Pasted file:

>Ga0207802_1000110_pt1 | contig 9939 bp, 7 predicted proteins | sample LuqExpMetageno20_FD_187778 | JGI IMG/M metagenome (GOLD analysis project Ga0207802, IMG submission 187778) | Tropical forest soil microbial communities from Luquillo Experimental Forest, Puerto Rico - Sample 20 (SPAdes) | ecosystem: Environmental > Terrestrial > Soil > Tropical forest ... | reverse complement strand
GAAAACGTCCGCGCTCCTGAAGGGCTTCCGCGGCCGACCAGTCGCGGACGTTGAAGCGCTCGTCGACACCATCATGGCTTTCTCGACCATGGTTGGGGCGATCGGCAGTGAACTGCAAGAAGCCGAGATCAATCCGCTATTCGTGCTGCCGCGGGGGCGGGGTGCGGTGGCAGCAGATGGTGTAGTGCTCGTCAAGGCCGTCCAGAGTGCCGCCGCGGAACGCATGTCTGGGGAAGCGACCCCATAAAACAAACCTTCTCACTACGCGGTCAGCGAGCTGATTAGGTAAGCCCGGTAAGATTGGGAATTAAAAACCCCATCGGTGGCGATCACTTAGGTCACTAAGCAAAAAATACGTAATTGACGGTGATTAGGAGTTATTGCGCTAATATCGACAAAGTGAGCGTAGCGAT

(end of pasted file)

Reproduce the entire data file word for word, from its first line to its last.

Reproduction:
>Ga0207802_1000110_pt1 | contig 9939 bp, 7 predicted proteins | sample LuqExpMetageno20_FD_187778 | JGI IMG/M metagenome (GOLD analysis project Ga0207802, IMG submission 187778) | Tropical forest soil microbial communities from Luquillo Experimental Forest, Puerto Rico - Sample 20 (SPAdes) | ecosystem: Environmental > Terrestrial > Soil > Tropical forest ... | reverse complement strand
GAAAACGTCCGCGCTCCTGAAGGGCTTCCGCGGCCGACCAGTCGCGGACGTTGAAGCGCTCGTCGACACCATCATGGCTTTCTCGACCATGGTTGGGGCGATCGGCAGTGAACTGCAAGAAGCCGAGATCAATCCGCTATTCGTGCTGCCGCGGGGGCGGGGTGCGGTGGCAGCAGATGGTGTAGTGCTCGTCAAGGCCGTCCAGAGTGCCGCCGCGGAACGCATGTCTGGGGAAGCGACCCCATAAAACAAACCTTCTCACTACGCGGTCAGCGAGCTGATTAGGTAAGCCCGGTAAGATTGGGAATTAAAAACCCCATCGGTGGCGATCACTTAGGTCACTAAGCAAAAAATACGTAATTGACGGTGATTAGGAGTTATTGCGCTAATATCGACAAAGTGAGCGTAGCGAT